China has hiked its 2019 crude oil import quota for “non-state trade”, generally meaning independent refiners, by 42 per cent to 202 million tonnes, as two private companies prepare to launch commercial production at major new plants.
It is the second consecutive year that Beijing has increased the quota, which is equivalent to 4.04 million barrels per day (bpd). However, the spike is lower than 52 per cent growth for 2018.
The ministry did not provide a detailed breakdown of quota recipients, but they should include mostly independent refiners, which make up around two-thirds of the total.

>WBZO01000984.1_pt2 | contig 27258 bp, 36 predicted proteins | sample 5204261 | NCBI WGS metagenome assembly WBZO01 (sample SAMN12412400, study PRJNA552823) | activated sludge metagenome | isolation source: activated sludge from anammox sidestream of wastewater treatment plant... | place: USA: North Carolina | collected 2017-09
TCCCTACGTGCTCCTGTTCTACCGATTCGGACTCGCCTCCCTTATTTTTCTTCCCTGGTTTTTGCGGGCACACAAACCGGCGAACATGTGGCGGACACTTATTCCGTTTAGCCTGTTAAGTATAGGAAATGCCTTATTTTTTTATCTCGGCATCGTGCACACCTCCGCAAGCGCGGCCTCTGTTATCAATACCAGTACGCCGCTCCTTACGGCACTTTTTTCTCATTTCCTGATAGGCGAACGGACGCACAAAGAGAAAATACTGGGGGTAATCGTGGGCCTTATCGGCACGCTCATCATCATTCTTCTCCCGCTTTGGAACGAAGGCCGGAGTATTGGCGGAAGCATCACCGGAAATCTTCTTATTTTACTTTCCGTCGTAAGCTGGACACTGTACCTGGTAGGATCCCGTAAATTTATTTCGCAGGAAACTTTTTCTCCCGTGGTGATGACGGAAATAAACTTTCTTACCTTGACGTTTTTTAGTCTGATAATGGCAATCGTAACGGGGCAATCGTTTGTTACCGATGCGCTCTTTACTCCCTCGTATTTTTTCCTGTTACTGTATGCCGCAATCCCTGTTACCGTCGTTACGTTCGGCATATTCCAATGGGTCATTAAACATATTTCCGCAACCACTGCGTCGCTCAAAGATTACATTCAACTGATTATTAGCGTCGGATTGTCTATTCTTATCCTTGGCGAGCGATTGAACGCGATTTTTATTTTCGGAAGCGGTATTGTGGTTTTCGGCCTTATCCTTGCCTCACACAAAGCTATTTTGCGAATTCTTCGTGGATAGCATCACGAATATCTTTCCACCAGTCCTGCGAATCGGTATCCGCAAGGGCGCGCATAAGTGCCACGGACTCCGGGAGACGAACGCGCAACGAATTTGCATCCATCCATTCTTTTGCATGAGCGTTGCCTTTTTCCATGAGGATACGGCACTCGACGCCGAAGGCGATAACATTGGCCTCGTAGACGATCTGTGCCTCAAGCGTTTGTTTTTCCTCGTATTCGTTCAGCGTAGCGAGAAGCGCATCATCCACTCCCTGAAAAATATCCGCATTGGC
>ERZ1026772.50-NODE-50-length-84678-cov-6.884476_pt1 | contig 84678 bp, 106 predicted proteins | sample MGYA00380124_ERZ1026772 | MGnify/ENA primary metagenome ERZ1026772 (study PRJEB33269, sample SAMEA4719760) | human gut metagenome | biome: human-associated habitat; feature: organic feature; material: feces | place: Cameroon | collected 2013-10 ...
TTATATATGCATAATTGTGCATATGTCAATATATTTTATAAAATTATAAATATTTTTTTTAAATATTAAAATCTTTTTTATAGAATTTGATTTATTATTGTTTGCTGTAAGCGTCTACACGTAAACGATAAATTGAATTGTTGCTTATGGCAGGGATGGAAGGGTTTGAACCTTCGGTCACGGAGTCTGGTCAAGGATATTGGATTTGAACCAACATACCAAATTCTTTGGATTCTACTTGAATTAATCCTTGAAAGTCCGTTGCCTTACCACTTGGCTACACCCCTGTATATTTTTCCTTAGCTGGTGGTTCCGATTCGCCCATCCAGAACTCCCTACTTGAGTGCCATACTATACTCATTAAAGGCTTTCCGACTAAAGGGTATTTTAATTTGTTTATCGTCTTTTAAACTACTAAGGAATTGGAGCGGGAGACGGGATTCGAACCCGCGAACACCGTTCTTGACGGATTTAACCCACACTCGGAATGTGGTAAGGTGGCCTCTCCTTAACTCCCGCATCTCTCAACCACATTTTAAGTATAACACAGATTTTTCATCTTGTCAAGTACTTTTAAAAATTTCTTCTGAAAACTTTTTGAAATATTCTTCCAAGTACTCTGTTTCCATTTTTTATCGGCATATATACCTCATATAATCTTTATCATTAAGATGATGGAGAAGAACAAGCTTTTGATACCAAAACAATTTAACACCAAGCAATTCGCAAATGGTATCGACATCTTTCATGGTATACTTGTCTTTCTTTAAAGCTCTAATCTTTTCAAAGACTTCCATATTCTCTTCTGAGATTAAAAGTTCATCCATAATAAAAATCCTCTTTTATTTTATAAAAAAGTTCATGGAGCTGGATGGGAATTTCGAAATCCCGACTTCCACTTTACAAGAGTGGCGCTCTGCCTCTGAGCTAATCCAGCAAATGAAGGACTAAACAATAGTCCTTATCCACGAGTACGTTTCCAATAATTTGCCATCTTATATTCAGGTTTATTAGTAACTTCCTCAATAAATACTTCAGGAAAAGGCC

“The main reason is that some major independent refineries have new production capacity that will go online in 2019,” said Dong Xiucheng, a professor at the China Petroleum University.
At least two private refiners, Hengli Group and Zhejiang Petrochemical, are preparing to launch commercial production of two new large plants.
The move also underscores the growth of large private refiners, which are looking to build new petrochemcial plants making plastics, rubber and polyester as middle-class consumers demand high-end goods from cars to electronics.
The government has cracked down on smaller operators, often known as teapots, which often use outdated equipment to make lower grade fuels.